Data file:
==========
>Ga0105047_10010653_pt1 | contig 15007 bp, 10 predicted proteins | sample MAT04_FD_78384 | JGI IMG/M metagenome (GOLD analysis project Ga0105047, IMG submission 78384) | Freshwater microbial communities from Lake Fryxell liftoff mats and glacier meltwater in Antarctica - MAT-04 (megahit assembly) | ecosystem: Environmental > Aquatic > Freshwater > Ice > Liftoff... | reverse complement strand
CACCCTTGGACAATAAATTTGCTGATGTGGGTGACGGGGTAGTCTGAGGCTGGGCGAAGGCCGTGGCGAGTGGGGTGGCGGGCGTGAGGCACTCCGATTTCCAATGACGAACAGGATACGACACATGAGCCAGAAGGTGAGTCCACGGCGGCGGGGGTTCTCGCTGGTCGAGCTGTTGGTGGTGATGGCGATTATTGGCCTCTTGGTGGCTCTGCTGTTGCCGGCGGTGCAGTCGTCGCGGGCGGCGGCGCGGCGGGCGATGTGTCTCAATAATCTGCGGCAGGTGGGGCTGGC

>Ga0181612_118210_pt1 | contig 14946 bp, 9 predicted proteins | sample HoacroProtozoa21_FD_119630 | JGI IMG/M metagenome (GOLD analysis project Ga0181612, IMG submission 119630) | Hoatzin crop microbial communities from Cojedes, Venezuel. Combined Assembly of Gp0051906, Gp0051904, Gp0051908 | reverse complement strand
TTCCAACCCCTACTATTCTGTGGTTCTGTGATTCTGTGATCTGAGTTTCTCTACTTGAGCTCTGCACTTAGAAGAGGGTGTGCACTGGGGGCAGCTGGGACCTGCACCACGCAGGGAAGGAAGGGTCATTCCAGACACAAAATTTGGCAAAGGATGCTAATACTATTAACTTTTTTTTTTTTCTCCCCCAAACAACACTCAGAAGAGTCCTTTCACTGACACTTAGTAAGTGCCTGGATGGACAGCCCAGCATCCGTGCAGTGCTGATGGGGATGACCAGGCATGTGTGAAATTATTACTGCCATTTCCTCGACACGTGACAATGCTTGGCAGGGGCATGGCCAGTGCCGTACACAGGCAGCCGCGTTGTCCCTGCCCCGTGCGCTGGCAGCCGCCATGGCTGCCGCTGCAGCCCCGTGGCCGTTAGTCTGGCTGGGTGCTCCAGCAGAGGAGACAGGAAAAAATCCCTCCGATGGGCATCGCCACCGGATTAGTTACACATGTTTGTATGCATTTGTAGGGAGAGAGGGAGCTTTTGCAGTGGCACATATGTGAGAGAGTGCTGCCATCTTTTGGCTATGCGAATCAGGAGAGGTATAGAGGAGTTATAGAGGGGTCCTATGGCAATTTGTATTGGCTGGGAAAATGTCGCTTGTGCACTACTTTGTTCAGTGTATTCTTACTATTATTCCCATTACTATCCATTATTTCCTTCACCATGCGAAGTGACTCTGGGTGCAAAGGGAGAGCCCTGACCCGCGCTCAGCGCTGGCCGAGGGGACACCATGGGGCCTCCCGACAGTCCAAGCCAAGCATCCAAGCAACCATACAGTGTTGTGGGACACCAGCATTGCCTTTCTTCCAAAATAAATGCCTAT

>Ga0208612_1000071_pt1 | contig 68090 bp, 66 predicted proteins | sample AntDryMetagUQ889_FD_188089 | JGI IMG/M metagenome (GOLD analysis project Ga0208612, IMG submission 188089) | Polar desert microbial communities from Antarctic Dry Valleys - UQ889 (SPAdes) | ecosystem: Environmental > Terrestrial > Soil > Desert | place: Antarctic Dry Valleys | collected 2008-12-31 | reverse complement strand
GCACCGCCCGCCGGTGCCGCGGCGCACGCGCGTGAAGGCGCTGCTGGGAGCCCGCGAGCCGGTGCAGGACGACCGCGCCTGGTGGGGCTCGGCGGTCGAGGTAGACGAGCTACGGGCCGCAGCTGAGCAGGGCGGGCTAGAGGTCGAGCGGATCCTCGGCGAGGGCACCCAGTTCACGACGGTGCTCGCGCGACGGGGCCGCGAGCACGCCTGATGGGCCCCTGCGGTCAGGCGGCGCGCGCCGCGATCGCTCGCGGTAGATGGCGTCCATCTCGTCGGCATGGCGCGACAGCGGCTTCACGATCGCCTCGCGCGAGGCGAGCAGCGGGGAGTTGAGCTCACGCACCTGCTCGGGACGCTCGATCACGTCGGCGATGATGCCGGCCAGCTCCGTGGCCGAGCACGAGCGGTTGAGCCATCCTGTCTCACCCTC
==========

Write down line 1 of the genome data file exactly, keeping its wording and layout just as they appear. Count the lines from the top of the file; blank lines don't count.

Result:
>Ga0105047_10010653_pt1 | contig 15007 bp, 10 predicted proteins | sample MAT04_FD_78384 | JGI IMG/M metagenome (GOLD analysis project Ga0105047, IMG submission 78384) | Freshwater microbial communities from Lake Fryxell liftoff mats and glacier meltwater in Antarctica - MAT-04 (megahit assembly) | ecosystem: Environmental > Aquatic > Freshwater > Ice > Liftoff... | reverse complement strand